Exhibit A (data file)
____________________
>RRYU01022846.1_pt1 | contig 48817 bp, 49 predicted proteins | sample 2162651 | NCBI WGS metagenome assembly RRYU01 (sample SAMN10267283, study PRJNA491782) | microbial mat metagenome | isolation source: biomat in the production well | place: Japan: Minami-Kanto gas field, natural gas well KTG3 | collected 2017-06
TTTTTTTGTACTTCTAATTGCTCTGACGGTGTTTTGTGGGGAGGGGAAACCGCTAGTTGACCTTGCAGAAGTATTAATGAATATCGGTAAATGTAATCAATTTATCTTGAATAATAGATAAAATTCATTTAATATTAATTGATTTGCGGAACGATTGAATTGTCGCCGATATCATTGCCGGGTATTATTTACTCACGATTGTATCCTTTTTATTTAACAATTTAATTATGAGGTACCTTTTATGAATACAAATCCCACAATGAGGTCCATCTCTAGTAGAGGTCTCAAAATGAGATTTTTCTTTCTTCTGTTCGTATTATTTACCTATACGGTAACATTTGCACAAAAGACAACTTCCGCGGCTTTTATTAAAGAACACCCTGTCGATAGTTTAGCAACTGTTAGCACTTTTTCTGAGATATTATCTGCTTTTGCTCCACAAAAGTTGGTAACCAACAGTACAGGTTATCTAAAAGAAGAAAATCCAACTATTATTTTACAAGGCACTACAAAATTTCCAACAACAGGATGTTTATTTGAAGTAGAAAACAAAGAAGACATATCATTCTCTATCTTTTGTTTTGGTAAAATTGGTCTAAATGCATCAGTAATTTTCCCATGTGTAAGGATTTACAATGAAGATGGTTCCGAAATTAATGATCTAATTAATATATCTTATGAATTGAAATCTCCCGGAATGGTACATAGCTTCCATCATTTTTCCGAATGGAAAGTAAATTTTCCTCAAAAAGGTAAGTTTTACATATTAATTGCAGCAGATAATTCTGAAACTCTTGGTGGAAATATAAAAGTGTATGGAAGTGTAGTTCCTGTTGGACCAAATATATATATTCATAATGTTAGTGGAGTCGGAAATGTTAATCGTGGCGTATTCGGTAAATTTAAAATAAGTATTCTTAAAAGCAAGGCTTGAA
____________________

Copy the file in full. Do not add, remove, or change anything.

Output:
>RRYU01022846.1_pt1 | contig 48817 bp, 49 predicted proteins | sample 2162651 | NCBI WGS metagenome assembly RRYU01 (sample SAMN10267283, study PRJNA491782) | microbial mat metagenome | isolation source: biomat in the production well | place: Japan: Minami-Kanto gas field, natural gas well KTG3 | collected 2017-06
TTTTTTTGTACTTCTAATTGCTCTGACGGTGTTTTGTGGGGAGGGGAAACCGCTAGTTGACCTTGCAGAAGTATTAATGAATATCGGTAAATGTAATCAATTTATCTTGAATAATAGATAAAATTCATTTAATATTAATTGATTTGCGGAACGATTGAATTGTCGCCGATATCATTGCCGGGTATTATTTACTCACGATTGTATCCTTTTTATTTAACAATTTAATTATGAGGTACCTTTTATGAATACAAATCCCACAATGAGGTCCATCTCTAGTAGAGGTCTCAAAATGAGATTTTTCTTTCTTCTGTTCGTATTATTTACCTATACGGTAACATTTGCACAAAAGACAACTTCCGCGGCTTTTATTAAAGAACACCCTGTCGATAGTTTAGCAACTGTTAGCACTTTTTCTGAGATATTATCTGCTTTTGCTCCACAAAAGTTGGTAACCAACAGTACAGGTTATCTAAAAGAAGAAAATCCAACTATTATTTTACAAGGCACTACAAAATTTCCAACAACAGGATGTTTATTTGAAGTAGAAAACAAAGAAGACATATCATTCTCTATCTTTTGTTTTGGTAAAATTGGTCTAAATGCATCAGTAATTTTCCCATGTGTAAGGATTTACAATGAAGATGGTTCCGAAATTAATGATCTAATTAATATATCTTATGAATTGAAATCTCCCGGAATGGTACATAGCTTCCATCATTTTTCCGAATGGAAAGTAAATTTTCCTCAAAAAGGTAAGTTTTACATATTAATTGCAGCAGATAATTCTGAAACTCTTGGTGGAAATATAAAAGTGTATGGAAGTGTAGTTCCTGTTGGACCAAATATATATATTCATAATGTTAGTGGAGTCGGAAATGTTAATCGTGGCGTATTCGGTAAATTTAAAATAAGTATTCTTAAAAGCAAGGCTTGAA